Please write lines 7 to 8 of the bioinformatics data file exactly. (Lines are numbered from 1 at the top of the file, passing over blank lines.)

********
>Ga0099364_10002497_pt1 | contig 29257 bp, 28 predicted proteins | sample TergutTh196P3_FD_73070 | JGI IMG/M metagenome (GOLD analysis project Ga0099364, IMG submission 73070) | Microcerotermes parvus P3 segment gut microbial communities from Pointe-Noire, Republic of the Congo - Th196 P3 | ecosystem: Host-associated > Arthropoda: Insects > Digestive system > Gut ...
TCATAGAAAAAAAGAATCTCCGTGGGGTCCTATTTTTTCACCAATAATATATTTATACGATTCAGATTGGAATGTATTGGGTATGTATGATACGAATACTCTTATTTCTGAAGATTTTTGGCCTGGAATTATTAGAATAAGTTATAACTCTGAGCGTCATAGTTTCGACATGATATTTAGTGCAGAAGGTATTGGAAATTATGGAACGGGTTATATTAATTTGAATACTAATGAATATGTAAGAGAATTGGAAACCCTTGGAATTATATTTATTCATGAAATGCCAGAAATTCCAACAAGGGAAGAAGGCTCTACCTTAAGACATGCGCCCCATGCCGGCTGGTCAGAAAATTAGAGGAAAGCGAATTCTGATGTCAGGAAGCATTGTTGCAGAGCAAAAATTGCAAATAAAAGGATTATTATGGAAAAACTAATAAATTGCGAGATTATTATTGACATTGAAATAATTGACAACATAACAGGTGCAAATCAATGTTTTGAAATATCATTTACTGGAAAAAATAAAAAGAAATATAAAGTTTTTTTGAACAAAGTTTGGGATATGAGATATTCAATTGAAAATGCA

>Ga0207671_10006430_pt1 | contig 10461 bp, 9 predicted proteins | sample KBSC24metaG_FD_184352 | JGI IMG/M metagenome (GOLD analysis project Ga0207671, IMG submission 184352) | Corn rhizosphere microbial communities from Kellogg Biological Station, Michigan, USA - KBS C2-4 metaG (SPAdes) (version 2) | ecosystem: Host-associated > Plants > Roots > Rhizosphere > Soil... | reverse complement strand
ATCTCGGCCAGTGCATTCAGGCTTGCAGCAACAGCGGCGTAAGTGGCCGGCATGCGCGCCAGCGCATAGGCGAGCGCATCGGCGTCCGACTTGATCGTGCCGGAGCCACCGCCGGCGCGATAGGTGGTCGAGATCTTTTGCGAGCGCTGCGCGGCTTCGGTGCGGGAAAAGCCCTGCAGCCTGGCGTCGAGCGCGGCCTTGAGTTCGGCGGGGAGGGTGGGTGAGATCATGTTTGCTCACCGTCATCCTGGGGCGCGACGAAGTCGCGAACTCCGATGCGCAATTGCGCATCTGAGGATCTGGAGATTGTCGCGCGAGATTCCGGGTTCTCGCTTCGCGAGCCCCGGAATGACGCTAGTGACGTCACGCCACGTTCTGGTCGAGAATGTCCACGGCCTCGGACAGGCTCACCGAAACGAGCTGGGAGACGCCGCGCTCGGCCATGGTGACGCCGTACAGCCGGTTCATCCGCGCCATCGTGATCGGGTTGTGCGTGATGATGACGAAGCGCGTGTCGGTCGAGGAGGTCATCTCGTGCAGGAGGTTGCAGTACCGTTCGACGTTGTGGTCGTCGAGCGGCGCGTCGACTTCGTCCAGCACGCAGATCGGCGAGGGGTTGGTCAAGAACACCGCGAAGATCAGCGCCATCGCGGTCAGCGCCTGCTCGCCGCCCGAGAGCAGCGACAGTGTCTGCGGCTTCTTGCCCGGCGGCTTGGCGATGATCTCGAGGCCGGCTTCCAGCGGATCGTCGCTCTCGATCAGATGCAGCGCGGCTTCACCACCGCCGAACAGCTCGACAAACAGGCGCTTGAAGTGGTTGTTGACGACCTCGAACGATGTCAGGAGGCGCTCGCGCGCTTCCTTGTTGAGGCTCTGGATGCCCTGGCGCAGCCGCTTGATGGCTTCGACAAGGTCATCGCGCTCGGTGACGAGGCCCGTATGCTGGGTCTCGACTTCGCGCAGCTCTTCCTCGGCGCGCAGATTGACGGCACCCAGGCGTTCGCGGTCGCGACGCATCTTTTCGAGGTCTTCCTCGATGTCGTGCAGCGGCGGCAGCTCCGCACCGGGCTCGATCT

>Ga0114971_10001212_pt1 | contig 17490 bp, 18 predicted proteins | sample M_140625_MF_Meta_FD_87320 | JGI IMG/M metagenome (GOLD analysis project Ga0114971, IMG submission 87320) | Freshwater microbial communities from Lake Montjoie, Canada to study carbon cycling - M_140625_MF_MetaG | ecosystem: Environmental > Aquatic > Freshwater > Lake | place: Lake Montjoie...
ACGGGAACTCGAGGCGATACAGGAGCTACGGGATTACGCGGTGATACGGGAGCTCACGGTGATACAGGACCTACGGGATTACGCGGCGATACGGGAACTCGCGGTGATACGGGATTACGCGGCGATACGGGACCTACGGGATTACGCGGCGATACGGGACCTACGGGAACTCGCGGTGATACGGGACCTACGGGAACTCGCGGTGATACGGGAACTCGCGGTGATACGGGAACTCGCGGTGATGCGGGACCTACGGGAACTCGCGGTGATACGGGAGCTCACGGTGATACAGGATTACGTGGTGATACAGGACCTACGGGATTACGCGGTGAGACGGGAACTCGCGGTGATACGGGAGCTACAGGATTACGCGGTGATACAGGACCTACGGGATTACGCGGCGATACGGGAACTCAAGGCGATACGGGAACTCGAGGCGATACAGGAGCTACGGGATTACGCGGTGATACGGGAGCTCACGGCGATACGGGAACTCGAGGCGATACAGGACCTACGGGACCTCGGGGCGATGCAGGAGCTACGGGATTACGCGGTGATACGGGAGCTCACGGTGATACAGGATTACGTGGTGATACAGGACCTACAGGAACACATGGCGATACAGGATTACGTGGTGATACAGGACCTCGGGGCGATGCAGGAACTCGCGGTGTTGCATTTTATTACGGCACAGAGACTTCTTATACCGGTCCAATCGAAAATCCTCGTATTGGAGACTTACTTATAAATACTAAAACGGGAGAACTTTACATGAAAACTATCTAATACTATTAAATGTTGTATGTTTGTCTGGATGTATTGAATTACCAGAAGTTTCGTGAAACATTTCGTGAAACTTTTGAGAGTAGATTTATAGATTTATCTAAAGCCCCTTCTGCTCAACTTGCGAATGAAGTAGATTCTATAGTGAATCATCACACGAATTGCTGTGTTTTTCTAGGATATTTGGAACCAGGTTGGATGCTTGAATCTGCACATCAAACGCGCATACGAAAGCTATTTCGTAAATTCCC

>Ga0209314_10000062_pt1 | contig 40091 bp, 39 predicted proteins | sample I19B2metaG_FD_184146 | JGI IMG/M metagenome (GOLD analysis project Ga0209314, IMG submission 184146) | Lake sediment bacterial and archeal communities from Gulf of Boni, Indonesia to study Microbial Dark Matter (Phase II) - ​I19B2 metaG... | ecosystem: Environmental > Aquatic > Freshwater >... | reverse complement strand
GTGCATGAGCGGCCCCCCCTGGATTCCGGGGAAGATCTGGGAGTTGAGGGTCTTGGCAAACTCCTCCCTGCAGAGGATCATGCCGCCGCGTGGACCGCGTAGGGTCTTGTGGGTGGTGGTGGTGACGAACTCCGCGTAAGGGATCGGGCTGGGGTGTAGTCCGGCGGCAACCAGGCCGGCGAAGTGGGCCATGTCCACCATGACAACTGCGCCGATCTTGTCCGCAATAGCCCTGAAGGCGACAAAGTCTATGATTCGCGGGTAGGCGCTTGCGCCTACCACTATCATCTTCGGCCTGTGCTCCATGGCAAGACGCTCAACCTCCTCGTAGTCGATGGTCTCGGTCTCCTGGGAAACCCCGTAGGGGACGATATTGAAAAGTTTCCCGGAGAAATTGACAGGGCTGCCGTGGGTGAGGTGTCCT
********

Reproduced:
>Ga0209314_10000062_pt1 | contig 40091 bp, 39 predicted proteins | sample I19B2metaG_FD_184146 | JGI IMG/M metagenome (GOLD analysis project Ga0209314, IMG submission 184146) | Lake sediment bacterial and archeal communities from Gulf of Boni, Indonesia to study Microbial Dark Matter (Phase II) - ​I19B2 metaG... | ecosystem: Environmental > Aquatic > Freshwater >... | reverse complement strand
GTGCATGAGCGGCCCCCCCTGGATTCCGGGGAAGATCTGGGAGTTGAGGGTCTTGGCAAACTCCTCCCTGCAGAGGATCATGCCGCCGCGTGGACCGCGTAGGGTCTTGTGGGTGGTGGTGGTGACGAACTCCGCGTAAGGGATCGGGCTGGGGTGTAGTCCGGCGGCAACCAGGCCGGCGAAGTGGGCCATGTCCACCATGACAACTGCGCCGATCTTGTCCGCAATAGCCCTGAAGGCGACAAAGTCTATGATTCGCGGGTAGGCGCTTGCGCCTACCACTATCATCTTCGGCCTGTGCTCCATGGCAAGACGCTCAACCTCCTCGTAGTCGATGGTCTCGGTCTCCTGGGAAACCCCGTAGGGGACGATATTGAAAAGTTTCCCGGAGAAATTGACAGGGCTGCCGTGGGTGAGGTGTCCT